Brain worms on our minds

The types of parasitic infections of the central nervous system found in Malaysia include neurocysticercosis, toxoplasmosis and cerebral malaria. — Others

NOBODY wants to hear their doctor tell them a dead worm has been found in their brain.

But that’s what happened to US presidential candidate Robert F. Kennedy Jr in 2010, when he sought medical attention after suffering from “brain fog” and memory loss.

The recent admission from the independent candidate revealed that the worm had reportedly somehow found its way to his brain, eaten a portion of it and then died.

Kennedy’s campaign has since tried to downplay the incident, saying the issue was resolved 10 years ago and that the candidate is currently in robust health.

Kennedy has shared that a dead worm was found in his brain a few years ago. — AFPKennedy has shared that a dead worm was found in his brain a few years ago. — AFP

But now we’ve all got brain worms on our minds.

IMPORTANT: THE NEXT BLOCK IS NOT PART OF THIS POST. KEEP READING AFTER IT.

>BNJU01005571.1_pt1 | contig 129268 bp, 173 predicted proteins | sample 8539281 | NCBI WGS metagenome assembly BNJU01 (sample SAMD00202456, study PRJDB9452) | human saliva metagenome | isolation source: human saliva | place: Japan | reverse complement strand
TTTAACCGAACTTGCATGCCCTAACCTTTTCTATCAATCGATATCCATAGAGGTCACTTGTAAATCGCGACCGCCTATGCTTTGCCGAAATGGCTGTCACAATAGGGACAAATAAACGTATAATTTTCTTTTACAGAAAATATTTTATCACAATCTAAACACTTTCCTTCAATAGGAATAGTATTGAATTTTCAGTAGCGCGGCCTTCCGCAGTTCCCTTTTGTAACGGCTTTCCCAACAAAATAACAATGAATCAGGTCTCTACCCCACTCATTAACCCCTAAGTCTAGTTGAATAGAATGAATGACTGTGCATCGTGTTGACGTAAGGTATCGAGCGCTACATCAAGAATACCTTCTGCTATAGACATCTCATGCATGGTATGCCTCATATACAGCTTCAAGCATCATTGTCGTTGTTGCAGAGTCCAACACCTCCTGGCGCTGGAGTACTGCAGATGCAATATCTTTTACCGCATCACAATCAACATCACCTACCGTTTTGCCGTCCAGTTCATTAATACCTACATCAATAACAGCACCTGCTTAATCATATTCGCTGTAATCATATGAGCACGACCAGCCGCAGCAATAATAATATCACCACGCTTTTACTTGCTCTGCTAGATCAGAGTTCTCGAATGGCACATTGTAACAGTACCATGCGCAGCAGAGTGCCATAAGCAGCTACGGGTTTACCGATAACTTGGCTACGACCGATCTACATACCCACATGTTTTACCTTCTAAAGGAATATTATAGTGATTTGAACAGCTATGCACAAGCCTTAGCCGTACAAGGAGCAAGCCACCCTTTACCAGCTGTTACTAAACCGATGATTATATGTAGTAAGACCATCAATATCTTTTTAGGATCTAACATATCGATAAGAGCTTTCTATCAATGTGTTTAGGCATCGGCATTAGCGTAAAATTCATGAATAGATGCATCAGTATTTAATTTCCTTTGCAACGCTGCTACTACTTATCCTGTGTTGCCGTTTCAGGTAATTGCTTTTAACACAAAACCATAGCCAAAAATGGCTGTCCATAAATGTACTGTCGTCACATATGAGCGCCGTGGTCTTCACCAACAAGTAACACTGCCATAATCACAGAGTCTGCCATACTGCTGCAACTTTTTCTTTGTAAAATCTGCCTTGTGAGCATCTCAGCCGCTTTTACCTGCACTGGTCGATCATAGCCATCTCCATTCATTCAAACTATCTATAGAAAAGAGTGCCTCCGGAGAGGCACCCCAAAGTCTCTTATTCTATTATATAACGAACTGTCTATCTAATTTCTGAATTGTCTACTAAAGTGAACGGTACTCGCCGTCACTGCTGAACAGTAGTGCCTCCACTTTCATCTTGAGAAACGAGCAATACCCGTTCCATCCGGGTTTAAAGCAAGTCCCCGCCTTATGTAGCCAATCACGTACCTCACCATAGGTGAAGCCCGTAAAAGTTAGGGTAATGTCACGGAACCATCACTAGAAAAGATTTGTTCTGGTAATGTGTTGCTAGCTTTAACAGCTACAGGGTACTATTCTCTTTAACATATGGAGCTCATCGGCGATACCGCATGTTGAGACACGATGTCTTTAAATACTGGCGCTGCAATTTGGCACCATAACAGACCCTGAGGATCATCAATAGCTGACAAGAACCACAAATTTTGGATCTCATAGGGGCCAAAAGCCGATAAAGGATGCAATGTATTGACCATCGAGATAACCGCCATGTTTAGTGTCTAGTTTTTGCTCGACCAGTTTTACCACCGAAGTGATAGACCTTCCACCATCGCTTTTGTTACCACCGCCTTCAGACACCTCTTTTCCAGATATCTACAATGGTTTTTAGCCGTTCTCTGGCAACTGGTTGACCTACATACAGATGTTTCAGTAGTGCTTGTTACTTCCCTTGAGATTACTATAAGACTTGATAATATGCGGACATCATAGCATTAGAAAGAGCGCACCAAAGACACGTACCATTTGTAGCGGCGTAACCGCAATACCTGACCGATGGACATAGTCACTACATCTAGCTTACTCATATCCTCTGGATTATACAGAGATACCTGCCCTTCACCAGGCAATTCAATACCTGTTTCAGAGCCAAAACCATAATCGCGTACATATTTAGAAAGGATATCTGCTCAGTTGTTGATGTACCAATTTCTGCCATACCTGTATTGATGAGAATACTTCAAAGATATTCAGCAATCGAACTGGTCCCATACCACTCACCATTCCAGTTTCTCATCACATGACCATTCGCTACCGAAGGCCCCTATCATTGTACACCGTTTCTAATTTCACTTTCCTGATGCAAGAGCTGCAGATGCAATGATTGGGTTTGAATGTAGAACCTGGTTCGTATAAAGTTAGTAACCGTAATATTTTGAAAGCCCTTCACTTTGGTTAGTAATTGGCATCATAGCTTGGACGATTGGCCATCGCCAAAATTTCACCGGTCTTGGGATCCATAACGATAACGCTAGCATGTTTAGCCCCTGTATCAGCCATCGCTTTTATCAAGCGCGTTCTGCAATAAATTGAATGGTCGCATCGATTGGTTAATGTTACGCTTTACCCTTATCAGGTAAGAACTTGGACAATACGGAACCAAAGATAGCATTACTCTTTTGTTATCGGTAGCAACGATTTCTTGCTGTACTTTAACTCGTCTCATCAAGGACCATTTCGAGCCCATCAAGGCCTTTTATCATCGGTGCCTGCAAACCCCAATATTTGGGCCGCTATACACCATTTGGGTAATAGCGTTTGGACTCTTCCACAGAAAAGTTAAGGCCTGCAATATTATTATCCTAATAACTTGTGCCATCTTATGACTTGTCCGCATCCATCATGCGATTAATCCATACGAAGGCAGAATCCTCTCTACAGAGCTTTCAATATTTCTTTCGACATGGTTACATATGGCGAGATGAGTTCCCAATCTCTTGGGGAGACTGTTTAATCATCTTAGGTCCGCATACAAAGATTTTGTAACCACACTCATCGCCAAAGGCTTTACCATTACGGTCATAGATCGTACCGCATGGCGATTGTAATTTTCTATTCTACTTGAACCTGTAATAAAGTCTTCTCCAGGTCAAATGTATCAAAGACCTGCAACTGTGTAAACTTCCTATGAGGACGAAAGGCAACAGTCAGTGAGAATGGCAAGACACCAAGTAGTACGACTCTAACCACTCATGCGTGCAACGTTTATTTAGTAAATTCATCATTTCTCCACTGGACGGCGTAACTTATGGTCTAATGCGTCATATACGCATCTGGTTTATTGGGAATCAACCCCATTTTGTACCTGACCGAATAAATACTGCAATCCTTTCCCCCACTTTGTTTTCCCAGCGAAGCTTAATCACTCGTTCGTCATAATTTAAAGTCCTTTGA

The number one thing most people would want to know after learning about what happened to Kennedy would probably be, “How does this happen? What are the symptoms? And how can I stop it from happening to me?”

According to Emeritus Prof Datuk Dr Raymond Azman Ali, a senior consultant neurologist at Hospital Al-Sultan Abdullah on the Universiti Teknologi Mara campus at Puncak Alam, Selangor, brain parasites can be worms like tapeworms and roundworms, single-celled organisms called protozoa like amoeba, cerebral malaria, toxoplasmosis, or flukes such as schistosomiasis.

Based on reports about it, he says the worm found in Kennedy’s brain was most likely cysticercosis, or more specifically, neurocysticercosis.

Rare cases

The good news is that this condition is rarely reported in Malaysia, he says, as it more commonly occurs in sub-Saharan Africa, Central and South America, Russia, and certain parts of Asia like India and Thailand.

Neurocysticercosis is also not contagious. It is transmitted through food and water contaminated by the eggs of a tapeworm known as Taenia solium, which is typically found in the intestines of pigs, Dr Raymond says.